We would talk about her moving out, how we would separate stuff, and how we would tell my son, later.

My son. I had a son. He was 14 when this happened. I told myself that he was resilient. I had broken up with his mother when he was about three, and then I married someone else that same year. Five years later, my wife asked for a divorce, and he had an ex-stepmom.

He was a good kid, but I worried I was setting a bad example. Telling your kids about another break-up is wrenching work. It’s like you’re looking at a younger version of yourself and confessing that you are weak at heart, that failure is inevitable, and that sometimes you try so hard and want to seem heroic but you are not. I am weak at heart. I have failed. I am not heroic.

My girlfriend and I told my son, and we could hardly breathe. He sat there with an earnest look of concern. He tried to form a comforting smile on his face. I wasn’t sure if the smile was for us or him. That was probably the saddest moment of my life.

The next day at Powell’s, I was on auto-pilot. Completely numb. I was in back where we sort through books. A woman I work with whom I barely know put her hand on my shoulder. I think she could sense something was wrong. She asked if I was OK. I said the words, “Not really.” Then I started weeping.

By the time New Year’s Eve rolled around, I had decided to write my will. I wrote it like a letter, like an apology. It almost felt ridiculous to say who got what. I didn’t have much to give, anyway. Books to that person, CDs to that person, my crappy dishes and old computer. My clothes. Whom would I put in charge of distributing my clothes? Who would want to wear the clothes of a sad, dead man?

The girlfriend I had broken up with had a friend who’d (sort of) committed suicide a few years before we met. He was a policeman, and one night, after an argument, he went to his girlfriend’s apartment and waved his gun around, distraught. He turned the gun on himself, and it went off. His girlfriend tried to help him, but it was no use. The girlfriend told her friends afterward that she tried to hold his head together. The girlfriend told people she heard the sound of his blood glugging out. The girlfriend would later tell people that she could no longer listen to the sound of someone pouring wine.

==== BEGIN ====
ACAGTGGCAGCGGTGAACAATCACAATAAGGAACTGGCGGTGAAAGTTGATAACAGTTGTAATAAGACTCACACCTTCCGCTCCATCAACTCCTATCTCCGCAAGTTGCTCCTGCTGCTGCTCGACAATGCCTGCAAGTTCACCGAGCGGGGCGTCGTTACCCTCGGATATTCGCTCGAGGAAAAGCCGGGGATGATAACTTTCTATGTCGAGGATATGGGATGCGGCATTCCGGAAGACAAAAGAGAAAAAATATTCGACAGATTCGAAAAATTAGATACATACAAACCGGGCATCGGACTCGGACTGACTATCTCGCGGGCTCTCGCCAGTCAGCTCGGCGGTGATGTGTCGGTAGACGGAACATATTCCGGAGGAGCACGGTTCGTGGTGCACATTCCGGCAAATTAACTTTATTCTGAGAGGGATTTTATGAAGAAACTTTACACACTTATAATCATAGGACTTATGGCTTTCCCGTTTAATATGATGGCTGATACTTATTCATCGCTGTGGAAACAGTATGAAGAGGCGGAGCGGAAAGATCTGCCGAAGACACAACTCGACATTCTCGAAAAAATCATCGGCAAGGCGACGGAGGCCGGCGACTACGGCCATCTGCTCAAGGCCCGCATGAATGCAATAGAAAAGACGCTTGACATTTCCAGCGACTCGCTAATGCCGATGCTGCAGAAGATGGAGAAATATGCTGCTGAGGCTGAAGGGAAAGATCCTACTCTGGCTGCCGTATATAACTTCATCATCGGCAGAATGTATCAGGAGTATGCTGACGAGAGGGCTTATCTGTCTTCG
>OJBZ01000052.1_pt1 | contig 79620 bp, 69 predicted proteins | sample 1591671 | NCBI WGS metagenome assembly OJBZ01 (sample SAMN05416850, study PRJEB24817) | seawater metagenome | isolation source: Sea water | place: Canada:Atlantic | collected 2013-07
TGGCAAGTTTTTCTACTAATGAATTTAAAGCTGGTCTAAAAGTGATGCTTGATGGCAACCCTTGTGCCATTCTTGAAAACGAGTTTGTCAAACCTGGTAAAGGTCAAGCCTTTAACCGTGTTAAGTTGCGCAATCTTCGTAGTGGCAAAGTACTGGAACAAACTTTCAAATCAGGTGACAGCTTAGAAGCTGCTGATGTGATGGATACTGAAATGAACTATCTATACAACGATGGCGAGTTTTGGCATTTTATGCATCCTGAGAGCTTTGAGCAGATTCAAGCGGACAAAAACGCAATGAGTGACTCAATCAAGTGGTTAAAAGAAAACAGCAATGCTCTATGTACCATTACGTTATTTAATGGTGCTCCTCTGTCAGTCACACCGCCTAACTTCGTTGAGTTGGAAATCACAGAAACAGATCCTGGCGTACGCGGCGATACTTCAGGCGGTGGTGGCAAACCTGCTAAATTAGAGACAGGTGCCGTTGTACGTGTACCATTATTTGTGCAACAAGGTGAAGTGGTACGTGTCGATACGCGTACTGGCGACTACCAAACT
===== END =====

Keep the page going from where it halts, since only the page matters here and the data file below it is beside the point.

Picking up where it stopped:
After the funeral, his friends split up his possessions. My girlfriend got a bunch of his CDs. They were mixed into our combined music collection when we lived together. They had his name written on them. She would never sell them. Sometimes we would listen to them with just slightly more reverence than usual.

One of the strange things about this guy’s death was that it was on a New Year’s Eve, which was the same date I was writing my will on. It's the day when you look back at the year and try to figure out if it was good or not. This was not a particularly good year for me. I mean, part of me realized that I had taken some important steps to learn more about myself, but another part of me knew I was hurting the most important people around me and that I was worn out. I thought to myself that the bad stuff in my life outweighed the good and that I had turned into a negative force. I thought maybe this was where it should end. I told myself I had done all I could do in my life. I knew how Chris felt now. Nobody needs me. I wanted to get it over with.

I didn’t know how I would do it, though. I was by myself on New Year’s Eve, and it was early evening. I didn’t have a gun, and I didn’t think I was strong enough to plunge a knife into my gut. I didn’t think I could hang myself because I don’t know how to make a noose out of bed sheets. I thought drugs would be nice, but I didn’t have enough money to buy sleeping pills. I had imagined, during an earlier depressed period, that running into traffic would work. Maybe I could jump off an overpass into traffic. But what if I didn’t time it right, and I bounced off someone’s hood and broke my back instead? What if I became paralyzed?